ESG (Emerald Sapphire, Gold) - ESG


Now here’s a great record by a band I got to know through another band. Las Kellies’ cover of Erase You pricked my interest a year or two ago, and then seeing the same song listed on this LP meant I gave it a spin: just one of those small things that lead to something else. Since then I’ve played this LP, the Factory single they did and the compilation (called Dance to the Best of ESG) a lot, but – in a strange way, and I suppose fitting with the band’s history (they seem to have had more than their fair share of difficulties over the years) I only come to sing their praises in the mag criminally late.

ESG is a record that originally came out in 1991, containing a mix of old and then new material; (including UFO, produced by Martin Hannett), as a way of re-establishing themselves as a band proper, rather than a goldmine for hip hop samples: they seem to be one of the most relentlessly plundered bands in this respect, also, sadly with no profit coming their way. Regardless of when the material was written it hangs together as a record incredibly well, mainly because the sound - regardless of who is producing it - is based on the toughness and directness of the songs, and the use of the band’s incredible sense of rhythm. It’s all in the beat.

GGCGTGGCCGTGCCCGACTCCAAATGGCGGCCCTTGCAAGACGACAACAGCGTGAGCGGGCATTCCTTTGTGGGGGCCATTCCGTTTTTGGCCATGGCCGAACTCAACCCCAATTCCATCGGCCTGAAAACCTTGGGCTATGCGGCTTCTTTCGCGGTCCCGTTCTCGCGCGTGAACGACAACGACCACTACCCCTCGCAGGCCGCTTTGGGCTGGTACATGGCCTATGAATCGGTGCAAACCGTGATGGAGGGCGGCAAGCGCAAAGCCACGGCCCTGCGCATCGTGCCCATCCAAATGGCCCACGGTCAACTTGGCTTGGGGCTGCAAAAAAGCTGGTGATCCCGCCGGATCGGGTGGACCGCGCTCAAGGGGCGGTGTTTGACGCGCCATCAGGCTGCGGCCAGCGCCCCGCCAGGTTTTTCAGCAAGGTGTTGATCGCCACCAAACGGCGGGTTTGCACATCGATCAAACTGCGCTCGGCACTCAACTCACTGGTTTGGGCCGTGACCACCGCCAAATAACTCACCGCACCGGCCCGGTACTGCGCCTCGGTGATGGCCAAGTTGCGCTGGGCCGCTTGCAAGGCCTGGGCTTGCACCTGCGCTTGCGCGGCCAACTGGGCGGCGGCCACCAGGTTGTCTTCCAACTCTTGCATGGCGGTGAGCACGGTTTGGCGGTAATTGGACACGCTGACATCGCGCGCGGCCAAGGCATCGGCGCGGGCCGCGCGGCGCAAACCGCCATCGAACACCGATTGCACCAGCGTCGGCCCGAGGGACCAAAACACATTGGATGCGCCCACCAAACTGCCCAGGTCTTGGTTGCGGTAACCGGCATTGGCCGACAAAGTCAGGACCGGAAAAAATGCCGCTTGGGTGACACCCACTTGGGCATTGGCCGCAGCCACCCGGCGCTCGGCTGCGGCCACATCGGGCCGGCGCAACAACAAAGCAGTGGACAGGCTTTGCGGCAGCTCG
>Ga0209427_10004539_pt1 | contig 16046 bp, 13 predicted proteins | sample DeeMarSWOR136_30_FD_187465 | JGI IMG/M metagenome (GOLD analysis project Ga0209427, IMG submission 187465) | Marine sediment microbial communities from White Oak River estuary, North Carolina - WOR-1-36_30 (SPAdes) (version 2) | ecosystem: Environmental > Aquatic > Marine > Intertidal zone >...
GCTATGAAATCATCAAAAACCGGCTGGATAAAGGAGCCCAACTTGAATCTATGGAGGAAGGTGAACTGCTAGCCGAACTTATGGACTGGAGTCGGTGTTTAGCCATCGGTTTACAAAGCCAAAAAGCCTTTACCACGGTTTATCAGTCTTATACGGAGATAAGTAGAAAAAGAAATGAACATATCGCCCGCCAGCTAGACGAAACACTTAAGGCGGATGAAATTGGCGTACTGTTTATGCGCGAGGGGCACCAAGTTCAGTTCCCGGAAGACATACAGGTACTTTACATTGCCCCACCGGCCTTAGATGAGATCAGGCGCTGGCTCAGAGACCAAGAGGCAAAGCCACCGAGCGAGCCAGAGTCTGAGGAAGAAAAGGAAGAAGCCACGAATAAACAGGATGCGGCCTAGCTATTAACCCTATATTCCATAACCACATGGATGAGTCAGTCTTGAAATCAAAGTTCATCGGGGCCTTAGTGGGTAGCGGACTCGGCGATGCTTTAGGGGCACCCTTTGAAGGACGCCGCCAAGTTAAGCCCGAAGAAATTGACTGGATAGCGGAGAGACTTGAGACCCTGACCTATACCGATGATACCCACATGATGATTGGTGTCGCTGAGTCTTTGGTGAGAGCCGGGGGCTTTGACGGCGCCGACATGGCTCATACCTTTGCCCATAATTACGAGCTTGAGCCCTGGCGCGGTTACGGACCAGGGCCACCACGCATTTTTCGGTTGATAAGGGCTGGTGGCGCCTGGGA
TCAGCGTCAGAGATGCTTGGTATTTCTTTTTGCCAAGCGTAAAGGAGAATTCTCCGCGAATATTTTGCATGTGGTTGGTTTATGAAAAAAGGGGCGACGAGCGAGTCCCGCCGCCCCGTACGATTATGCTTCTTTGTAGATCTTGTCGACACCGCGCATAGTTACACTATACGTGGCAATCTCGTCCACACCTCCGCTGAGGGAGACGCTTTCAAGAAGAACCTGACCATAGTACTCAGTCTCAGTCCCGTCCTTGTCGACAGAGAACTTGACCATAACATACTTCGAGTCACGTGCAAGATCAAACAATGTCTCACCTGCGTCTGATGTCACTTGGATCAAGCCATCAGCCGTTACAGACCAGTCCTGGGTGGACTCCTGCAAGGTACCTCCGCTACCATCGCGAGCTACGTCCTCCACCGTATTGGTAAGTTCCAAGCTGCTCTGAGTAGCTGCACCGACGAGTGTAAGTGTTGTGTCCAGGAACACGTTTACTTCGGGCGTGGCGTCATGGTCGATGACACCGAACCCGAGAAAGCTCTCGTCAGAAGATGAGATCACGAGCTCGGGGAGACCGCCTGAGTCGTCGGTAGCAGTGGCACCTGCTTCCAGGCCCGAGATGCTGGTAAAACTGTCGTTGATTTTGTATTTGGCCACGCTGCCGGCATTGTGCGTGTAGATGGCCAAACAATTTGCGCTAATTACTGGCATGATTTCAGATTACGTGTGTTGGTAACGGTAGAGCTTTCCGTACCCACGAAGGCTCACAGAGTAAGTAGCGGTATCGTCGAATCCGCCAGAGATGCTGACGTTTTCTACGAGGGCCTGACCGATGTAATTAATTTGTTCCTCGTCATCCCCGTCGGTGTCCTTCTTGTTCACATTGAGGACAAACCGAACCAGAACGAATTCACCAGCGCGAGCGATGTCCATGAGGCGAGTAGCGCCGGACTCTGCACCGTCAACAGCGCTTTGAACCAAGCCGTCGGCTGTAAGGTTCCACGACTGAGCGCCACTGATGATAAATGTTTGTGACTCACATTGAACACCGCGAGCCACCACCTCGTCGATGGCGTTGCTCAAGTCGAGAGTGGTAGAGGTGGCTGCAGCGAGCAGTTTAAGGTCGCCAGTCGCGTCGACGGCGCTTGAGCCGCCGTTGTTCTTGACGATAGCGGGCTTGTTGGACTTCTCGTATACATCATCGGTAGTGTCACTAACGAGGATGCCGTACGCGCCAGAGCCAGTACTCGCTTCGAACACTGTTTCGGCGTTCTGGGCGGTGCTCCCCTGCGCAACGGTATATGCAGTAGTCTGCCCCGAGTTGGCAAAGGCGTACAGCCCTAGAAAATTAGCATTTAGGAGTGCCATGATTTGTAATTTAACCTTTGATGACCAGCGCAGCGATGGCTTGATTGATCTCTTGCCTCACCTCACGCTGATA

So, the groove is all important with ESG – whether it’s a sticky slice of funk or smart use of polyrhythms, or a straight, no nonsense thumping of the skins. Sometimes it’s used simply as a matter of balance: with I Wanna Dance and Standing in Line the rhythm is the point on which everything hinges, and Erase You’s slanging match would be half as effective if it didn’t have such a strident, well ordered beat. Elsewhere it sets the mood: Get Funky, New Day and Moody use sultry polyrhythms and beat schemes to very different effect. It’s a record of moods too; they don’t need to say much to get the message across: sparse and sultry tracks like Hold Me Right and I are incredibly powerful – and highlight what’s truly great about ESG – namely the complete lack of any dry, academic, “clever” approach that seems to be all over a lot of alternative music these days. Even when they get the art house treatment – as with UFO - the overall feel is still that of “cut the crap” directness. This is a record (and a band) that will catch you out; you’ll end up playing this over and over again.